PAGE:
His restaurant, Red Rooster, opened in December 2010 in Harlem. In March 2011, Red Rooster hosted a fundraising dinner for the Democratic National Committee. President Obama attended the dinner. The $30,800-per-plate event raised $1.5 million.
In the fall of 2012, Samuelsson, together with Clarion Hotels, launched a restaurant concept called Kitchen & Table. The concept's first restaurant opened at Clarion Hotel Arlanda Airport and during 2013 and 2014 it will take place at all Clarion Hotels in Sweden and Norway.
Samuelsson has been featured on television including on CNN, MSNBC's The Dylan Ratigan Show, as a judge on Top Chef, Iron Chef USA, Iron Chef America, Chopped, and frequent guest appearances on Today. He previously hosted his own television shows, The Inner Chef and Urban Cuisine. He also was a judge in the show "My Momma Throws Down."
In early 2010, he competed alongside 21 world-renowned chefs on Bravo's television series Top Chef Masters. Samuelsson won the competition, earning $115,000 for UNICEF's grassroots effort The Tap Project. In 2011, he was a contestant on the fourth season of The Next Iron Chef, competing against nine other chefs for the opportunity to be designated an "Iron Chef" and appear regularly on Iron Chef America. Samuelsson was eliminated in the fifth episode, finishing in sixth place.
After appearing consistently as a culinary judge on the Food Network show Chopped, Samuelsson competed in and won Chopped All Stars: Judges Remix. He was awarded the grand prize of $50,000 for his charity, the Careers Through Culinary Arts Program.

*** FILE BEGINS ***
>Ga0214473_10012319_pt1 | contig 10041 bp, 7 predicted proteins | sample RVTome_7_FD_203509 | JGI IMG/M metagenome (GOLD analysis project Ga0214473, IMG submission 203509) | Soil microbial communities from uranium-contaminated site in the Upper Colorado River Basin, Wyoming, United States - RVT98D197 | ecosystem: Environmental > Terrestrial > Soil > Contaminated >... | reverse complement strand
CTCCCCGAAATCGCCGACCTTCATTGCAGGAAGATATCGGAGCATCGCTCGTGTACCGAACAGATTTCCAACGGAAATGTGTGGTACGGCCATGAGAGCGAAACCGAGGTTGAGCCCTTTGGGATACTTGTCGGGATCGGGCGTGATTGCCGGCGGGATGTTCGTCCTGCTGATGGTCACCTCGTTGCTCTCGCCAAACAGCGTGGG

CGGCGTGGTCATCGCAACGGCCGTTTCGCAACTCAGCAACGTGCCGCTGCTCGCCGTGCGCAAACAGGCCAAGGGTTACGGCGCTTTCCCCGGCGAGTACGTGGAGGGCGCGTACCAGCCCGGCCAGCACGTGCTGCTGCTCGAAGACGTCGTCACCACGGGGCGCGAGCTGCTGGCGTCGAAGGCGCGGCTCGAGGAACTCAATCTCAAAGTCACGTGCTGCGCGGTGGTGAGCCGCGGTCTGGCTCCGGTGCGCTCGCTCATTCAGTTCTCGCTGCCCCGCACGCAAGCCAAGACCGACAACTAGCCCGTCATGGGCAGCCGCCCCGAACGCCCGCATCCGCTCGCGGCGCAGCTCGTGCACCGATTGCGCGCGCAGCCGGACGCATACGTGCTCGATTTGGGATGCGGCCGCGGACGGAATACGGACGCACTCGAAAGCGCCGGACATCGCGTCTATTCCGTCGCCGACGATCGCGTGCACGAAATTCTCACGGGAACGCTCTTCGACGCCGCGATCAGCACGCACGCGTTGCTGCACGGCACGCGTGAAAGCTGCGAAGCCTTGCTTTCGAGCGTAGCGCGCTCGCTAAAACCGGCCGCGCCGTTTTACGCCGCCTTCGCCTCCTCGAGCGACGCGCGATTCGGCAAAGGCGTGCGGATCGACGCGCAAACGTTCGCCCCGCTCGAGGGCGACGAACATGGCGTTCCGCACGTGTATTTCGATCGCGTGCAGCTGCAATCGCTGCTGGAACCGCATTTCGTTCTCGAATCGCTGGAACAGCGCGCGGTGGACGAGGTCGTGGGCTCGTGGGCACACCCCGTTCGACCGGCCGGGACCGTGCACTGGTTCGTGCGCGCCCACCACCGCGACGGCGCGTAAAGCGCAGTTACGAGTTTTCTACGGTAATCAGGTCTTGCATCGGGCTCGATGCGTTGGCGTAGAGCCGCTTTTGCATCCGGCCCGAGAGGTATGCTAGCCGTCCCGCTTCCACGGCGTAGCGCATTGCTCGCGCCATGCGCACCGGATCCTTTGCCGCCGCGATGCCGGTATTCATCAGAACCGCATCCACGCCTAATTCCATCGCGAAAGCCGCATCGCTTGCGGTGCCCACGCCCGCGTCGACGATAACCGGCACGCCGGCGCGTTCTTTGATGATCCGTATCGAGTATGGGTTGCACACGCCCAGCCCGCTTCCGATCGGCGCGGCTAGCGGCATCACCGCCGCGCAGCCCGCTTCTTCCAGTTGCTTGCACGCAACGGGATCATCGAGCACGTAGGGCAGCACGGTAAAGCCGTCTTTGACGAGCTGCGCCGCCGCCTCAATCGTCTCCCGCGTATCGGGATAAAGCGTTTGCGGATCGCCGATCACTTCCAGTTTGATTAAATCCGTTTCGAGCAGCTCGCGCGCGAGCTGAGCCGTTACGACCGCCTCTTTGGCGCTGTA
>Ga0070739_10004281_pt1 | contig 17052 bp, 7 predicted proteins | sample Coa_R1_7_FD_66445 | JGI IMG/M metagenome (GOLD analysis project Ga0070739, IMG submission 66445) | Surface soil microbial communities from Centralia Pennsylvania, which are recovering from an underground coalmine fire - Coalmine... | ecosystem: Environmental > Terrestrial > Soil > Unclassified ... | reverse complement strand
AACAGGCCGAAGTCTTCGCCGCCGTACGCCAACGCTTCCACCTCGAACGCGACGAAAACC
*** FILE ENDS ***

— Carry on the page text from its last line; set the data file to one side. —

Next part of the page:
In 2014, he made his debut as a judge on the second season of the American television series The Taste.
Samuelsson appeared on the Wait Wait...Don't Tell Me! radio show episode which first aired October 8, 2016.
Samuelsson has released cookbooks New American Table, The Soul of a New Cuisine, and Marcus Off Duty.
In 2012, Samuelsson released Yes, Chef, a memoir about how he became a chef. The book gained favorable reviews. As a result, in 2013, he won the James Beard Foundation award for Writing and Literature related to food.
After the success of Yes, Chef, in 2015, Samuelsson published Make it Messy: My Perfectly Imperfect Life, aimed at young adults.
Samuelsson is married to the model Gate (Maya) Haile. Their wedding was in Addis Ababa, Ethiopia. They reside in Harlem, New York, New York, near the site of his restaurant, Red Rooster.
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- Season 6, episode 5
- Umeå Universitetet Marcus Samuelsson blir adjungerad professor vid Umeå universitet (Swedish)
- Marcus Samuelsson's Bio, chefmarcussamuelsson.com
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- Kitchen & Table
- "Aspen Ideas Festival: Chef Marcus Samuelsson on food and community". St. Paul, Minnesota: Minnesota Public Radio. 3 July 2013.
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- Brion, Raphael (4 May 2013). "Winners: 2013 James Beard Foundation Book, Broadcast & Journalism Awards". Eater.com.
- "Destination Weddings: Marcus Samuelsson and Maya Haile". MarthaStewartWeddings.com.